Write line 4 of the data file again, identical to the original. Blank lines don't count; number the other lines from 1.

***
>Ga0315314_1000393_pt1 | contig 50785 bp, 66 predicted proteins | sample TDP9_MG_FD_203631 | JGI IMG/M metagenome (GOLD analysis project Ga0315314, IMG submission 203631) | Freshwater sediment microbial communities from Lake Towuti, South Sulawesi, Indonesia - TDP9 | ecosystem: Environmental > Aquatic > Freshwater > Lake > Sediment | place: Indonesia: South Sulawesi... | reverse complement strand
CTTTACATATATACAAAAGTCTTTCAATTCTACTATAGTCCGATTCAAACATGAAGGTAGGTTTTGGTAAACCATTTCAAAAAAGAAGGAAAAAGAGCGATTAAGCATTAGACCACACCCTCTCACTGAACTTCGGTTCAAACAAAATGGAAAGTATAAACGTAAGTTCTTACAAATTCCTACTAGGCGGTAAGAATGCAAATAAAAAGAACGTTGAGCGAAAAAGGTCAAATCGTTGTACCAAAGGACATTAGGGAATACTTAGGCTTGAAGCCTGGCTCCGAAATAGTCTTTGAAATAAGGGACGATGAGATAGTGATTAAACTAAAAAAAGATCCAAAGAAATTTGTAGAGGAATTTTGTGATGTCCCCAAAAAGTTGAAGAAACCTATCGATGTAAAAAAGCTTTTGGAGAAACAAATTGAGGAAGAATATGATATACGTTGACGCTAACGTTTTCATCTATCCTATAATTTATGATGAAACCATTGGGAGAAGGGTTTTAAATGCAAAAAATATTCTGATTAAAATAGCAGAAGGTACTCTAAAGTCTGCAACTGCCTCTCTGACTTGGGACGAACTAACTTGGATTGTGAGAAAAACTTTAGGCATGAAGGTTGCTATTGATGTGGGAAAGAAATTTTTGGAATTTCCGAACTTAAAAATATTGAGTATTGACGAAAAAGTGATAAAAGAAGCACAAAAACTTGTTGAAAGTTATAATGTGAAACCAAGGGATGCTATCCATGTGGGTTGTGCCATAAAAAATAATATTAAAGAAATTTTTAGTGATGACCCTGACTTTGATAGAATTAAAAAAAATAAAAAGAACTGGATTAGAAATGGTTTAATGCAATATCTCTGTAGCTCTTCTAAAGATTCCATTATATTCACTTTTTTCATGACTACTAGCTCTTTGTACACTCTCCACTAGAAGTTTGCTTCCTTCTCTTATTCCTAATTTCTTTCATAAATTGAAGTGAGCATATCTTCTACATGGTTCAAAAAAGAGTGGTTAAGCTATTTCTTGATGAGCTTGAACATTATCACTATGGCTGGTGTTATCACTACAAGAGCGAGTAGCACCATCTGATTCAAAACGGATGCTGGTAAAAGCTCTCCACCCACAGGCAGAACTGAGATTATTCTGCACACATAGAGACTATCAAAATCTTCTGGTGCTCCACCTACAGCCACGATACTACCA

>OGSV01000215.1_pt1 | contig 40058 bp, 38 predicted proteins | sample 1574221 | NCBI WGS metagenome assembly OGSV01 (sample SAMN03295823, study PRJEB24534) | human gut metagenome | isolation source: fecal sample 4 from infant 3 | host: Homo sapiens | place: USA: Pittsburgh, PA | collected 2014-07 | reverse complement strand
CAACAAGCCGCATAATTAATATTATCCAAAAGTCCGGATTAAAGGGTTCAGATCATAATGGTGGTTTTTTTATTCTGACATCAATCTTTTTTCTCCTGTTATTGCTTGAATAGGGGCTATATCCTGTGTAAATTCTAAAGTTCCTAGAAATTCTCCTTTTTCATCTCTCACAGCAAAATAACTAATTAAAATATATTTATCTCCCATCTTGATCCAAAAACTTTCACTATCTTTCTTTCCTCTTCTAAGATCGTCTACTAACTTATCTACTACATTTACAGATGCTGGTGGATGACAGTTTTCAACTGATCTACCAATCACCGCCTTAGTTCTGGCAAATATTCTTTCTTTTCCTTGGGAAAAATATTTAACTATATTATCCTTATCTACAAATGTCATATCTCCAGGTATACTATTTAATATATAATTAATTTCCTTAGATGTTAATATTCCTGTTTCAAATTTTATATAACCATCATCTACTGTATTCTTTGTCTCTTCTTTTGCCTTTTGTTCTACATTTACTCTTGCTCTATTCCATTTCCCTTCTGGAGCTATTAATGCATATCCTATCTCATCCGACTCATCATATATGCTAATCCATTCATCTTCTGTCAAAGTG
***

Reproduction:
CAACAAGCCGCATAATTAATATTATCCAAAAGTCCGGATTAAAGGGTTCAGATCATAATGGTGGTTTTTTTATTCTGACATCAATCTTTTTTCTCCTGTTATTGCTTGAATAGGGGCTATATCCTGTGTAAATTCTAAAGTTCCTAGAAATTCTCCTTTTTCATCTCTCACAGCAAAATAACTAATTAAAATATATTTATCTCCCATCTTGATCCAAAAACTTTCACTATCTTTCTTTCCTCTTCTAAGATCGTCTACTAACTTATCTACTACATTTACAGATGCTGGTGGATGACAGTTTTCAACTGATCTACCAATCACCGCCTTAGTTCTGGCAAATATTCTTTCTTTTCCTTGGGAAAAATATTTAACTATATTATCCTTATCTACAAATGTCATATCTCCAGGTATACTATTTAATATATAATTAATTTCCTTAGATGTTAATATTCCTGTTTCAAATTTTATATAACCATCATCTACTGTATTCTTTGTCTCTTCTTTTGCCTTTTGTTCTACATTTACTCTTGCTCTATTCCATTTCCCTTCTGGAGCTATTAATGCATATCCTATCTCATCCGACTCATCATATATGCTAATCCATTCATCTTCTGTCAAAGTG